Oprah Winfrey’s story, from her birth in a small, poor town in Mississippi in 1954, to her becoming a billionaire and having to address rumors about a possible run for president, is extraordinary. But perhaps even more remarkable were the lives of this country’s first black millionaires, some of them born in the first half of the 19th century, decades before the Emancipation Proclamation. The journalist Shomari Wills’s new book, “Black Fortunes,” tells the story of six of those millionaires, including the landowner Robert Reed Church, born into slavery, and the self-taught scientist Annie Malone, the daughter of slaves. Below, Wills talks about how stories he heard as a child about his own family helped to inspire the book, the surprising connections he found between his subjects and more.
When did you first get the idea to write this book?
It’s kind of been with me since I was a kid, even though I didn’t think of it as a book back then. My great-great uncle was John Drew, one of the first black millionaires in the Philadelphia area. I grew up hearing stories about him from my mother. He operated a bus line in Darby, Pa., in the mixed-race suburbs of Philly, in the early 1900s. He used the profits to invest in the stock market in the late 1920s. He rode the bull market pretty long, and pulled his money out right before the crash. He walked away with close to a million dollars.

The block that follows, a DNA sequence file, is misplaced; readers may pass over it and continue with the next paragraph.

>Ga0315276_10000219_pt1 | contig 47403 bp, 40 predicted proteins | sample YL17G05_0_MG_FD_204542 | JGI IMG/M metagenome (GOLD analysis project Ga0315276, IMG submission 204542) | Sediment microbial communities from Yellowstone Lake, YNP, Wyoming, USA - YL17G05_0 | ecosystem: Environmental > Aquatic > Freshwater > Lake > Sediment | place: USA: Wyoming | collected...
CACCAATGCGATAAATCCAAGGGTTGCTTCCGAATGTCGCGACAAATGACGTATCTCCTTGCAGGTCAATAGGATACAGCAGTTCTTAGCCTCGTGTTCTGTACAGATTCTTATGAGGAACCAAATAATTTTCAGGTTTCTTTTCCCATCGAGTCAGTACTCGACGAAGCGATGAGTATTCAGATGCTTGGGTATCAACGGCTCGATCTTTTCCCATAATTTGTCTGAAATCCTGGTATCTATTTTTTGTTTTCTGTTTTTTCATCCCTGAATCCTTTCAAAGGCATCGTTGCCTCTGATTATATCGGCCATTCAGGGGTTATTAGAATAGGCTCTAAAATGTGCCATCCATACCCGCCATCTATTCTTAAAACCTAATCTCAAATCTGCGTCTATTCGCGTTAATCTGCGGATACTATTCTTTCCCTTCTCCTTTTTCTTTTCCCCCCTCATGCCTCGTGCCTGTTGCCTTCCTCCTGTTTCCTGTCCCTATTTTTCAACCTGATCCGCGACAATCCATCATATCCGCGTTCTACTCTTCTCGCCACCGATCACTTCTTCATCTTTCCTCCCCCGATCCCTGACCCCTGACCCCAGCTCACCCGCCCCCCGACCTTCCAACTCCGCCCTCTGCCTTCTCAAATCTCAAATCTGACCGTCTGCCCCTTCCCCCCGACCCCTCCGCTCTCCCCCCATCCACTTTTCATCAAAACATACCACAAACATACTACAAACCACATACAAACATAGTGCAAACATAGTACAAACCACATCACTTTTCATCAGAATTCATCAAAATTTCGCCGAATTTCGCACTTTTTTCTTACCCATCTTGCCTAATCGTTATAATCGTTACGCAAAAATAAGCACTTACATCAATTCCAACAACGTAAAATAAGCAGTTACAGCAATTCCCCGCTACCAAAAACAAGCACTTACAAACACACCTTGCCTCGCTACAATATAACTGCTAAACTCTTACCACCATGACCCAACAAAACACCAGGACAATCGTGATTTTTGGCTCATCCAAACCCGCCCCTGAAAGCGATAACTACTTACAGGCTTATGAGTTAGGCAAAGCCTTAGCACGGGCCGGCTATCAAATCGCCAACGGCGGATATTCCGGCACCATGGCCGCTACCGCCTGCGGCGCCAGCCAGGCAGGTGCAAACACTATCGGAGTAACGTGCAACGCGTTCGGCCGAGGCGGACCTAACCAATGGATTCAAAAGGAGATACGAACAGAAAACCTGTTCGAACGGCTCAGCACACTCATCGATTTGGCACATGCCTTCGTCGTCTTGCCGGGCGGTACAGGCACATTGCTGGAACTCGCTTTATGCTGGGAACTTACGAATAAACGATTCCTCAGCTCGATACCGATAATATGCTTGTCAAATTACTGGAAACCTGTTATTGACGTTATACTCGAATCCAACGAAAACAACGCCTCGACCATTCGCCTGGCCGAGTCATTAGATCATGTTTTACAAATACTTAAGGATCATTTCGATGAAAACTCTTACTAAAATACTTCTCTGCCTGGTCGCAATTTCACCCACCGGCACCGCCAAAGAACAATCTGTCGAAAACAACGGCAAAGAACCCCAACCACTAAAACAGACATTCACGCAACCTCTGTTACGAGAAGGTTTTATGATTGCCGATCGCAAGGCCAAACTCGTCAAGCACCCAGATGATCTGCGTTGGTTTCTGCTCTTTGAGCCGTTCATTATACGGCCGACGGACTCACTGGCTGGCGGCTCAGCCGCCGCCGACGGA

When I was first starting out as a reporter, in Jamaica in 2012, for a Caribbean newspaper in New York, I went to Devon House, which is a Victorian mansion that belonged to George Stiebel, the first Jamaican millionaire. He was a shipping merchant with an incredible story. He invested a lot of money back into Jamaica. His mansion was so beautiful and ornate that they had to build a road that didn’t go past it, because the British nobles would get mad driving by it, seeing this black guy’s great success. In 2013, when I was at Columbia Journalism School, I started researching the first black millionaires in this country.